“We will start an operation to free the east of the Euphrates from the separatist terrorist organization in the next few days,” Erdogan said during a speech in Ankara on Wednesday, referring to territory held by the Kurdish People’s Protection Units (YPG), considered by Turkey a terrorist organization and an extension of the outlawed Kurdistan Workers’ Party (PKK), which has been fighting for an autonomous region inside Turkey since 1984.
Turkey has been infuriated by US support for the YPG, which forms the backbone of the so-called Syrian Democratic Forces (SDF), an anti-Damascus alliance of predominantly Kurdish militants.
Ankara has repeatedly criticized Washington for providing military support to the YPG and threatened to attack areas held by the militant group.
“The target is never American soldiers but terrorist organization members active in the region,” Erdogan told the audience at a defense industry summit.
Erdogan’s remarks came a day after the US military said it had established “observation posts” in northern Syria with the purported aim of preventing clashes between Turkish forces and US-backed Kurdish militants, despite Ankara’s strong opposition to the plan.
“At the direction of Secretary (James) Mattis, the US established observation posts in the northeast Syria border region to address the security concerns of our NATO ally Turkey,” Department of Defense spokesman Rob Manning said in a press release on Tuesday.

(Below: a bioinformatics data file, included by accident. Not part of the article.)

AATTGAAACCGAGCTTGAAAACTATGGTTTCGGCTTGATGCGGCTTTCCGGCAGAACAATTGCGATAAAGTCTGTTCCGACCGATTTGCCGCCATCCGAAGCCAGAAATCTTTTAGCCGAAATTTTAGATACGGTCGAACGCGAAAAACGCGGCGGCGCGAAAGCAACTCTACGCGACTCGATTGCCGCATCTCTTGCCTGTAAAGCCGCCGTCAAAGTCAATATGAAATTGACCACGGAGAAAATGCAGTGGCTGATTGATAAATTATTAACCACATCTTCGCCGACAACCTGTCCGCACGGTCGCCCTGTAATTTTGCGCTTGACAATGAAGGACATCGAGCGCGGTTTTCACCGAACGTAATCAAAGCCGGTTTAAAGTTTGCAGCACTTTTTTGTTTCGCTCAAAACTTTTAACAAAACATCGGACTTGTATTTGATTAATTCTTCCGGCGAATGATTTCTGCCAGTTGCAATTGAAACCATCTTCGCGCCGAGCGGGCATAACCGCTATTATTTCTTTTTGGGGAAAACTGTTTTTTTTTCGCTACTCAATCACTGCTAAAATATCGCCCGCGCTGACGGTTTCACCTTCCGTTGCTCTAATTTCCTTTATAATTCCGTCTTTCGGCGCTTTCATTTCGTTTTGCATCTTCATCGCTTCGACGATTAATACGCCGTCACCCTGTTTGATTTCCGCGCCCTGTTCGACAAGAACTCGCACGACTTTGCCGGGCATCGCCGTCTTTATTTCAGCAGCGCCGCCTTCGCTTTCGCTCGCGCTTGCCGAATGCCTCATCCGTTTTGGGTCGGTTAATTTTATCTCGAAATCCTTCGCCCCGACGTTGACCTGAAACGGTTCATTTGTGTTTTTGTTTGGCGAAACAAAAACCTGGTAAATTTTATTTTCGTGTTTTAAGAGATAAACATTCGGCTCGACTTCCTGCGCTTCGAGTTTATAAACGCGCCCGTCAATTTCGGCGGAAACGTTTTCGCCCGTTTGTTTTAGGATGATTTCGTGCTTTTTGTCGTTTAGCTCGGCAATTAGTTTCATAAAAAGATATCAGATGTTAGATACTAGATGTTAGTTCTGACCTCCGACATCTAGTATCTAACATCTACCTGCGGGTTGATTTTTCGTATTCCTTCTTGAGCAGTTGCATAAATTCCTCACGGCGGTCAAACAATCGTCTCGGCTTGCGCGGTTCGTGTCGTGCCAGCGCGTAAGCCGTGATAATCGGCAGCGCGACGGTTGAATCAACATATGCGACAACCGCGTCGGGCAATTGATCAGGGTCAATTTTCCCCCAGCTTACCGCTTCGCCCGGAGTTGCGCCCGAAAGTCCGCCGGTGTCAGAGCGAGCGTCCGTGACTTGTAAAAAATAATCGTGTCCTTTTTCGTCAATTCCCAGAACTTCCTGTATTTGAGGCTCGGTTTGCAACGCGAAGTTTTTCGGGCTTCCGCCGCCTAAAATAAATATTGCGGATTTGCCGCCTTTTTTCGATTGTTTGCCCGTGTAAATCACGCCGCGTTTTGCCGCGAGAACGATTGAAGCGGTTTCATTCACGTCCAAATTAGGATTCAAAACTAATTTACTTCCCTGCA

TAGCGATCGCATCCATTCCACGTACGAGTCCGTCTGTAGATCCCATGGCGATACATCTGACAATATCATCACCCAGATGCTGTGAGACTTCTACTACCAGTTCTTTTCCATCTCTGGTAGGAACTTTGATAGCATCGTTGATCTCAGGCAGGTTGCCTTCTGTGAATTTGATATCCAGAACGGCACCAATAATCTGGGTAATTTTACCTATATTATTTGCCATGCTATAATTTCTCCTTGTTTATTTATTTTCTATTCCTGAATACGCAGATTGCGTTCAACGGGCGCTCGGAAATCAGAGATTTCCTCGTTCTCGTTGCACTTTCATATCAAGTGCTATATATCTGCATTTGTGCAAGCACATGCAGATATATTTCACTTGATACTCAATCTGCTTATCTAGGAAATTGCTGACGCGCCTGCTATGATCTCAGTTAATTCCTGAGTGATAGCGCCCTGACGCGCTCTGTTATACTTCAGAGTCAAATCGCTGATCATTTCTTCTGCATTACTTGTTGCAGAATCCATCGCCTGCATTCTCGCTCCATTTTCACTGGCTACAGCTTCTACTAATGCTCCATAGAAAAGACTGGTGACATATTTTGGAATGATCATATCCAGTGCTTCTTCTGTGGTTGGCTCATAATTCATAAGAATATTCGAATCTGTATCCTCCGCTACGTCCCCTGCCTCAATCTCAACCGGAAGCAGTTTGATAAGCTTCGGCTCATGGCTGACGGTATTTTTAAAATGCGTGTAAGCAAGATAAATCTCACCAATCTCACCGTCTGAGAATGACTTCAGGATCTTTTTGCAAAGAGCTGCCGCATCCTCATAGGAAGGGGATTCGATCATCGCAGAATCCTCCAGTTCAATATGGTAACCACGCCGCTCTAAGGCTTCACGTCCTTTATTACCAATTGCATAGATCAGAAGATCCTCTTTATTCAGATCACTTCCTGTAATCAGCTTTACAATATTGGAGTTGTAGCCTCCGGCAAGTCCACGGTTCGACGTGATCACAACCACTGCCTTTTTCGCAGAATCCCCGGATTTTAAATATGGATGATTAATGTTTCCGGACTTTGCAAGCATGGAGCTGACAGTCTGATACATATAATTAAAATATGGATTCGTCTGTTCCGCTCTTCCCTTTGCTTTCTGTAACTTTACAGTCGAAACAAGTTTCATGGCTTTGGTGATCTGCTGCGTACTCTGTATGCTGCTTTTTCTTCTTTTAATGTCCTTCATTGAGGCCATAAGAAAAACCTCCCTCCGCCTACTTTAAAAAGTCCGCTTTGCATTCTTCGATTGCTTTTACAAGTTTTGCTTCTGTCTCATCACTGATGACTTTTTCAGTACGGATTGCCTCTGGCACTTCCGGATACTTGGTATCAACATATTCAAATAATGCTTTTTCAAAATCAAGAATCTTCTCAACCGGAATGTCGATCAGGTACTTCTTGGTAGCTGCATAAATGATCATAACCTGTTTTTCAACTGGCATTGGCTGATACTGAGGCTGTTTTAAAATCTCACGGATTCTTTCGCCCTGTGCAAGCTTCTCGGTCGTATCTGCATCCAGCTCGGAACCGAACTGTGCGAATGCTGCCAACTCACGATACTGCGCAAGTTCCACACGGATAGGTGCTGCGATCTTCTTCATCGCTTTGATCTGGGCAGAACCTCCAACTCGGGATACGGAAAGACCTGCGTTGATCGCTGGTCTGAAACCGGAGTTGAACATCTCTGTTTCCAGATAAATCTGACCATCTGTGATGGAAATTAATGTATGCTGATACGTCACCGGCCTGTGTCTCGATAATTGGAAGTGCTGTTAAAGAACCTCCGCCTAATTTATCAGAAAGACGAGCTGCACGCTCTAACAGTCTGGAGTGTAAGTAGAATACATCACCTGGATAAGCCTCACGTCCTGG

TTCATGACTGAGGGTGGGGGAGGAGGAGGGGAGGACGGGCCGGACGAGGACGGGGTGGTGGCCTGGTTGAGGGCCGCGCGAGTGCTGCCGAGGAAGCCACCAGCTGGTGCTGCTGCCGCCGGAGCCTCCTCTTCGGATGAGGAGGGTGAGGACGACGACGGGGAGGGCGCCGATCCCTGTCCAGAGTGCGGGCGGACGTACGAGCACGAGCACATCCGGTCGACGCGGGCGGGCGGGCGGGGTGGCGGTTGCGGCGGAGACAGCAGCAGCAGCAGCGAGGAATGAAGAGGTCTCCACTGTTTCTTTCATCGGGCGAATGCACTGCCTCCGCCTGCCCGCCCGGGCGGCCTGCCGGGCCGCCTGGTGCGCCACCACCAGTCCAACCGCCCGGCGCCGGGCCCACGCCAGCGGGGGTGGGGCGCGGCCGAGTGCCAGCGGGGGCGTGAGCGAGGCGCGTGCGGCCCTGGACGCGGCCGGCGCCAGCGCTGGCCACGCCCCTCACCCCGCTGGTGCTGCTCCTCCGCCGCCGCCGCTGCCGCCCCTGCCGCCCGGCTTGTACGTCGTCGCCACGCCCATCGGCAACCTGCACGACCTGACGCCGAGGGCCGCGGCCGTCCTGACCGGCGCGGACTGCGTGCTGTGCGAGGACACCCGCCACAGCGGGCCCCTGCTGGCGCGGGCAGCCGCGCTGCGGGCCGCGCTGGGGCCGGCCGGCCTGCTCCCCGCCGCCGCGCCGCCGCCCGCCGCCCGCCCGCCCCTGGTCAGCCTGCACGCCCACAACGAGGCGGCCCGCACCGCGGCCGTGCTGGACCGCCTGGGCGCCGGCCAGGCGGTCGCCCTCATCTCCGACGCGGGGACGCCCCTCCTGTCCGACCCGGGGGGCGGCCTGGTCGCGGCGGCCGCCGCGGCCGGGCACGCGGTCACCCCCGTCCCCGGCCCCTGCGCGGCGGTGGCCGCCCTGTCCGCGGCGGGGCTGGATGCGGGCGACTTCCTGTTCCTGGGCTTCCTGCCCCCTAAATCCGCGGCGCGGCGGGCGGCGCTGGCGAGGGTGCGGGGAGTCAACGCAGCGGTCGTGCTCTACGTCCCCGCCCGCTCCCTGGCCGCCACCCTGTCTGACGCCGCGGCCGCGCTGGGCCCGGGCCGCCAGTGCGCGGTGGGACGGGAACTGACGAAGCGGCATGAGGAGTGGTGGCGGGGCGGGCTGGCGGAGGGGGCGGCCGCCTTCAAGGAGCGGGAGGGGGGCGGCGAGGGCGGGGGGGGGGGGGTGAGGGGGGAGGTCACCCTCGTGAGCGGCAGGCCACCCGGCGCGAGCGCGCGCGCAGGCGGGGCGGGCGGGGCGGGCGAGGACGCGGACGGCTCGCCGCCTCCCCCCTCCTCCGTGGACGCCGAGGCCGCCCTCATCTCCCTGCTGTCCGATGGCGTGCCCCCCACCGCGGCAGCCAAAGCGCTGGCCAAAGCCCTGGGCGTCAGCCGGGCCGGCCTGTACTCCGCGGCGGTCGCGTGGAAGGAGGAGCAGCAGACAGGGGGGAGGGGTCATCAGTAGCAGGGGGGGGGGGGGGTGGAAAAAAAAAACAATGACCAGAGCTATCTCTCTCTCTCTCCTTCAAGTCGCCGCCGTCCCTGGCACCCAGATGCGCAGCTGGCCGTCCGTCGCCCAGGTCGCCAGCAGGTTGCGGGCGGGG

In reaction to the move, Erdogan said that Turkey was not being protected from terrorists but “terrorists were being protected” from possible action by Ankara.
Ankara has already launched two operations in northern Syria. The first offensive dubbed “Euphrates Shield” began in August 2016 to stop the advance of Kurdish militia forces.
Then in January 2018, Turkish military forces launched another cross-border military operation inside Syria, code-named “Operation Olive Branch,” with the declared aim of eliminating YPG militants from northern Syria, particularly the Afrin region.
In March, the operation was completed with the capture of Afrin city, with Turkey threatening to take the battle to nearby Manbij, west of the Euphrates.
The NATO allies agreed a roadmap for Manbij in June, which would see the city cleared of US-backed Kurdish militants.
Erdogan, however, said Turkey had not got the result it wanted in Manbij, adding, “There has been a delaying tactic undeniably used in Manbij, and right now it is still being used.”
He also added that the threat from Daesh no longer existed in Syria, implicitly questioning the US deployment of heavy weapons in Syria despite the defeat of the terror group in much of the Arab country.